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As CEE energy costs soar, IMF says customers should pick up the bill

| 2022-08-08 4 min read

As CEE energy costs soar, IMF says customers should pick up the bill

Reading Time: 4 minutes

The International Monetary Fund (IMF) has recommended that European governments let consumers bear the brunt of rocketing domestic energy bills, in part to encourage power saving.

In the wake of Russia’s invasion of Ukraine, energy consumer prices are rising 40% year-on-year in the euro zone, drastically reducing disposable incomes, with poorer households particularly hard-hit.

“Soaring energy prices have sharply increased living costs for Europeans. Since early last year, global oil prices doubled, coal prices nearly quadrupled and European natural gas prices increased almost seven-fold,” IMF Europe experts Oya Celasun, Dora Iakova and Ian Parry wrote in a blog in response to the IMF working paper.

“Governments cannot prevent the loss in real national income arising from the terms-of-trade shock. They should allow the full increase in fuels costs to pass to end-users to encourage energy saving and switching out of fossil fuels,” the experts added.

Poorest households in Europe’s poorest countries worst hit

Domestic bill payers in Central and Eastern Europe (CEE) are feeling the pinch even more than their Western neighbours, as energy price rises as a contribution to Consumer Price Inflation (CPI) show.

The Baltic countries, Estonia, Lithuania, and Latvia, have been the worst hit in the CEE region, and by the end of May had seen energy prices contribute to over 15% to their annual-rate CPI inflation.

Estonia also had the largest disparity in relative costs between the richest 20% and poorest 20% of its households, as living costs for the first quintile in the Baltic country are expected to rise by around double those of the fifth quintile.

According to the IMF’s top ten countries for energy-related inflation in Europe, all of which are in CEE, consumers in Czechia have seen the fourth highest rises, ahead of Bulgaria in fifth.

Poland was sixth, followed by Romania, Slovakia, Hungary and Croatia in tenth place. Hungary, which initially imposed strict price controls, regardless saw huge rises in CPI up till May, and is now loosening these price caps.

Contribution of Energy Prices to Consumer Price Inflation, May 2022/ Source IMF

The IMF estimates that European households’ cost of living in 2022 will rise by almost 7%. Domestic burdens vary significantly but policymakers have mainly responded with broad price-suppressing measures, including subsidies, tax cuts and price controls, the Europe office of the Washington-based institution wrote.

The Washington-based institution called such energy initiatives “short-sighted”, while forecasting that this year they will cost some countries 1.5% GDP, while inflating demand prices. According to the IMF’s calculations, offsetting this year’s increases in the cost of living for the bottom 20% of households would cost only 0.4% of GDP, and 0.9% for the bottom 40%.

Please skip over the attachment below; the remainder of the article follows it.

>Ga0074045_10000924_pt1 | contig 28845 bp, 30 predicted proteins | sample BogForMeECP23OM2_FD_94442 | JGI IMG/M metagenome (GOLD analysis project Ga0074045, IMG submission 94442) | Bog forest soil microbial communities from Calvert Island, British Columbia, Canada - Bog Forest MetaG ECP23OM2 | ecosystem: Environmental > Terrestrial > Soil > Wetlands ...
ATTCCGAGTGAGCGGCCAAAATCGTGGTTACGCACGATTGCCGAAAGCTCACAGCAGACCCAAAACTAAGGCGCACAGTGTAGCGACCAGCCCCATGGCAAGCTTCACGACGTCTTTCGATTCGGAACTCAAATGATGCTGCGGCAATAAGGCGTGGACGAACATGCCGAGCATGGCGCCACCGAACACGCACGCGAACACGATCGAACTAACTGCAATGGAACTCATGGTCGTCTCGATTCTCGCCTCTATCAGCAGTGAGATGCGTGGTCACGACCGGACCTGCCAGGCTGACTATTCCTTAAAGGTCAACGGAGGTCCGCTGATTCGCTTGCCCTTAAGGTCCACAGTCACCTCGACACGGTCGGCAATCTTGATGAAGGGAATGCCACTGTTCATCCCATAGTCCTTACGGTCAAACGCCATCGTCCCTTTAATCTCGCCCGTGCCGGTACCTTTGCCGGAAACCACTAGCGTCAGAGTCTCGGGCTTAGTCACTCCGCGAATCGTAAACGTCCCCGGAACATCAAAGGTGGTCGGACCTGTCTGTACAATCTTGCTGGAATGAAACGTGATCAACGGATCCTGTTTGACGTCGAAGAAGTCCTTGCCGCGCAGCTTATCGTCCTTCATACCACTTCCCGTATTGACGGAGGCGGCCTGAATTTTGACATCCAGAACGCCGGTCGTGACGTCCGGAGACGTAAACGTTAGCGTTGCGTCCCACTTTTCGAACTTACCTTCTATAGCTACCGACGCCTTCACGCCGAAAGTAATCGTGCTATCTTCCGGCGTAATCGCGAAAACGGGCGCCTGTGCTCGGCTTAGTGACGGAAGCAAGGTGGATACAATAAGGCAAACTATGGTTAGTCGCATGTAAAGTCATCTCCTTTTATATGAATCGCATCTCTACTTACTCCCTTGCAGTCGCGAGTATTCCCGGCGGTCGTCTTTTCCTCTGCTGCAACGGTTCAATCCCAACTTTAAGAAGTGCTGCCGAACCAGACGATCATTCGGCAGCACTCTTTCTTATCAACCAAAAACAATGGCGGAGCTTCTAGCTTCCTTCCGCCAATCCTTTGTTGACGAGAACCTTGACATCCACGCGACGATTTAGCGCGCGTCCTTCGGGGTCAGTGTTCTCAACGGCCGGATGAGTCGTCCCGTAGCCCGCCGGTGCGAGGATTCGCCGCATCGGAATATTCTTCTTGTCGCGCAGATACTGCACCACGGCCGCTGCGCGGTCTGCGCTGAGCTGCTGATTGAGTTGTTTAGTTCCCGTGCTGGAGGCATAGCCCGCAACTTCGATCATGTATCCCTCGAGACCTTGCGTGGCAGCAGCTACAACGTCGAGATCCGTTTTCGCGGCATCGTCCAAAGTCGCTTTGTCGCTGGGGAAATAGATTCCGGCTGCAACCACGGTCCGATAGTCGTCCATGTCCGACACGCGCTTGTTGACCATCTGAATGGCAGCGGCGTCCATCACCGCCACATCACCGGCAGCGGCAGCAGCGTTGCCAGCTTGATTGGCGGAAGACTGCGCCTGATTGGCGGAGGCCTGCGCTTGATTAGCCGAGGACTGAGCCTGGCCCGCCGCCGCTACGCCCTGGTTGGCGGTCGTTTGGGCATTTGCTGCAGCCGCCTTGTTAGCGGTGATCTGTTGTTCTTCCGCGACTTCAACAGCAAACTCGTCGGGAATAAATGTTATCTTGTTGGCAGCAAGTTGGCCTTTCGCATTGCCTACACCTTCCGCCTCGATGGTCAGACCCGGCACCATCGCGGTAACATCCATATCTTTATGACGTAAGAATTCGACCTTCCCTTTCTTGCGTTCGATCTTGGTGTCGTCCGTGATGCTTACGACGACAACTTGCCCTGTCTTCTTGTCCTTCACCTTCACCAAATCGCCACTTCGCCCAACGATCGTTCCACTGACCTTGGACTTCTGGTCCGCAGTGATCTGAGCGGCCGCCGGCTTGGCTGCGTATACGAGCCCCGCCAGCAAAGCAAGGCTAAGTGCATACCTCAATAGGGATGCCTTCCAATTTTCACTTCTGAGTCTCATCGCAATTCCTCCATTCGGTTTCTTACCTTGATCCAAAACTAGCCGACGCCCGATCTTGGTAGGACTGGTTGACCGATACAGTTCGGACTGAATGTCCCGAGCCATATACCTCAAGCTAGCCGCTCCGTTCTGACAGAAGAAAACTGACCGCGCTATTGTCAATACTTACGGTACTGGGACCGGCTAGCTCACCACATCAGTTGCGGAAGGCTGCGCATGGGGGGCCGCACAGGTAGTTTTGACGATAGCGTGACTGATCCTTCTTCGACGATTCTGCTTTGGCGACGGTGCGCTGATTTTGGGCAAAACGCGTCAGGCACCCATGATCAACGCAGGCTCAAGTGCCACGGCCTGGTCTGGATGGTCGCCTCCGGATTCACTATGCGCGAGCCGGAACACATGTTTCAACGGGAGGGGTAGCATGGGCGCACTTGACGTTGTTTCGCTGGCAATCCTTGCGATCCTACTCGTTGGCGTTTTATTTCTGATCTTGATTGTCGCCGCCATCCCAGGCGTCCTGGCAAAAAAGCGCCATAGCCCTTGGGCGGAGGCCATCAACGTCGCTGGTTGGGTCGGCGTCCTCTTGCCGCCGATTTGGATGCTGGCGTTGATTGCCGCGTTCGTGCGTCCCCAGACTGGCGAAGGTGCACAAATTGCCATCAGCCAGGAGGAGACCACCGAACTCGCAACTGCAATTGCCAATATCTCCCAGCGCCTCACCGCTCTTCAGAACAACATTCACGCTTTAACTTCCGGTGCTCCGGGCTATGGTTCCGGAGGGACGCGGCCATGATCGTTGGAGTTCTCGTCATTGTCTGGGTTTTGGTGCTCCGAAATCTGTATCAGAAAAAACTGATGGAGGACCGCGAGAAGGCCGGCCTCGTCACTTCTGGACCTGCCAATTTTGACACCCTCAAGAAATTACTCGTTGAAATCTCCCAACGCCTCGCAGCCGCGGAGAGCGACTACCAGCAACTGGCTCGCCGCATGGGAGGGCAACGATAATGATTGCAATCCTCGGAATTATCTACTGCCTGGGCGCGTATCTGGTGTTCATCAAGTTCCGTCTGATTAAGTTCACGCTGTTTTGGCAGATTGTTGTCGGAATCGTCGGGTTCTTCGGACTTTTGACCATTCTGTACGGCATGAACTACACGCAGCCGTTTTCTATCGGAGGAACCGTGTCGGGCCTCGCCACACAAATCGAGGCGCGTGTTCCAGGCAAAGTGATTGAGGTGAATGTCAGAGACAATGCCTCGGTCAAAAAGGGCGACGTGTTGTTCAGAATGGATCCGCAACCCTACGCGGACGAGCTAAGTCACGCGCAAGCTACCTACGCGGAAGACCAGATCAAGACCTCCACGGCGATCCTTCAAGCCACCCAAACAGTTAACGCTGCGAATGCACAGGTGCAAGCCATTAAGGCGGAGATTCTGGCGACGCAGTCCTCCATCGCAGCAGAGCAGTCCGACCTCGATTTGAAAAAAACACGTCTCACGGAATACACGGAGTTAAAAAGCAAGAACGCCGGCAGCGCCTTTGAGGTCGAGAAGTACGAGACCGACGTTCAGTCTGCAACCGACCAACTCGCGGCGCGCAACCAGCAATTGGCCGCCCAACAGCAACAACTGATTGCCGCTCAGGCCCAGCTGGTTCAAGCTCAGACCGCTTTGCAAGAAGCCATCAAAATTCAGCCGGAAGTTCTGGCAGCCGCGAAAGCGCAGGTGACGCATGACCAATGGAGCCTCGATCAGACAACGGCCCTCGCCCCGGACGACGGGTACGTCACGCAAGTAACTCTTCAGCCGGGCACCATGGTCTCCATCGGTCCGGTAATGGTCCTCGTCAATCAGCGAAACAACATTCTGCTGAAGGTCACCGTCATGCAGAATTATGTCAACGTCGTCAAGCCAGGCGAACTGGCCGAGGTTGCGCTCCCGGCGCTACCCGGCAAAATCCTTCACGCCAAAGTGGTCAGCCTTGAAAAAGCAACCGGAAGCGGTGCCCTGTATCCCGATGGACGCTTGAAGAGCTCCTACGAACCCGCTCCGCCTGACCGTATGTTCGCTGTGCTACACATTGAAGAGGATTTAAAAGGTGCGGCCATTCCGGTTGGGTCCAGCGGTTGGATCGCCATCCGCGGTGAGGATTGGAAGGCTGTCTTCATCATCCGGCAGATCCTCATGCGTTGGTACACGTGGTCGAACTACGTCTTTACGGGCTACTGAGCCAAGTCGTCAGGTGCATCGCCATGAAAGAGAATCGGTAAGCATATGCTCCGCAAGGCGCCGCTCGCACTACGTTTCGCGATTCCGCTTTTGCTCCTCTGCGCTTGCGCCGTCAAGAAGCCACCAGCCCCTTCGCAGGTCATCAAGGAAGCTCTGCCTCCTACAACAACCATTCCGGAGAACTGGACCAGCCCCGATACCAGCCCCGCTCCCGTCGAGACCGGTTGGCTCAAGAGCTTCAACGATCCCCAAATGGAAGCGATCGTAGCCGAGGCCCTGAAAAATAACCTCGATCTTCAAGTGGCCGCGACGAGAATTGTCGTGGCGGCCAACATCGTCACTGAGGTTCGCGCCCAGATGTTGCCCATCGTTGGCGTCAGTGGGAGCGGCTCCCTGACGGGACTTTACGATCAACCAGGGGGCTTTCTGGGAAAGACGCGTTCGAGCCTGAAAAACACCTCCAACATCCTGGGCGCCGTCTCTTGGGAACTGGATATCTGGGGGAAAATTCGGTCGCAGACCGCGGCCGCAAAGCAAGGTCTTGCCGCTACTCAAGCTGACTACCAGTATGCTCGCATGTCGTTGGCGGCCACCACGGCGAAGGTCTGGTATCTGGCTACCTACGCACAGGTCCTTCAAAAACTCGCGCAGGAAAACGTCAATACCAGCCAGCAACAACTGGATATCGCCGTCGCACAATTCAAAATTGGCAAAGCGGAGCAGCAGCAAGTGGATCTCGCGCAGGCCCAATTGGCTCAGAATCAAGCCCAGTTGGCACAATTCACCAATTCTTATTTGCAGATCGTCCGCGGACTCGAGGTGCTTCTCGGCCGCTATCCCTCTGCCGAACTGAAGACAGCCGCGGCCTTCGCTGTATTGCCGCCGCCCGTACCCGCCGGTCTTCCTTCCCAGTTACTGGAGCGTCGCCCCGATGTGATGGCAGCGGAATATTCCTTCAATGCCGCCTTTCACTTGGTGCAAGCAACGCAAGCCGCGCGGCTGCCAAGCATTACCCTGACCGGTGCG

The IMF also argues that policies cushioning consumers from rising costs will not only harm European economies but also deter the continent’s transition to green energy. Noting that fossil fuels are likely to remain expensive for some time, the IMF recommends that broad-based measures should shift to government relief programmes targeted at the most vulnerable households.

“Governments cannot prevent the loss in real national income arising from the terms-of-trade shock. They should allow the full increase in fuels costs to pass to end-users to encourage energy saving and switching out of fossil fuels,” IMF Europe explained.

“Suppressing the pass-through to retail prices simply delays the needed adjustment to the energy shock by reducing incentives for households and businesses to conserve energy and enhance efficiency. It keeps global energy demand and prices higher than they would otherwise be,” the IMF reasoned.

Distributional Impact Across Countries / Source: IMF

Help the most vulnerable as appropriate, says IMF

The IMF added that viable businesses should receive “appropriate” support in the event of shorter price surges, for instance if Russia completely cuts off gas flows to Europe. However, as prices may remain higher for several years, the case for supporting businesses is “generally weak”, the IMF added.

Rising prices will spur energy conservation and renewable investment, although hikes in the cost of natural gas could mean a persistent switch to coal. When fossil fuel prices decline authorities could strengthen carbon pricing and enhance on-price incentives for green investments, as per the RePowerEU plan, the IMF wrote. 

Andrew Kenningham, an economist at London-based economics consultancy Capital Economics, told the Financial Times that European governments will likely move towards more targeted support in the coming months “simply because the costs of universal energy subsidies will become prohibitive”.

Kenningham noted that the IMF has cautiously expressed support for one-time windfall taxes on producers but added that “the case is very strong where companies are making exceptional profits due to the marginal-pricing system”.

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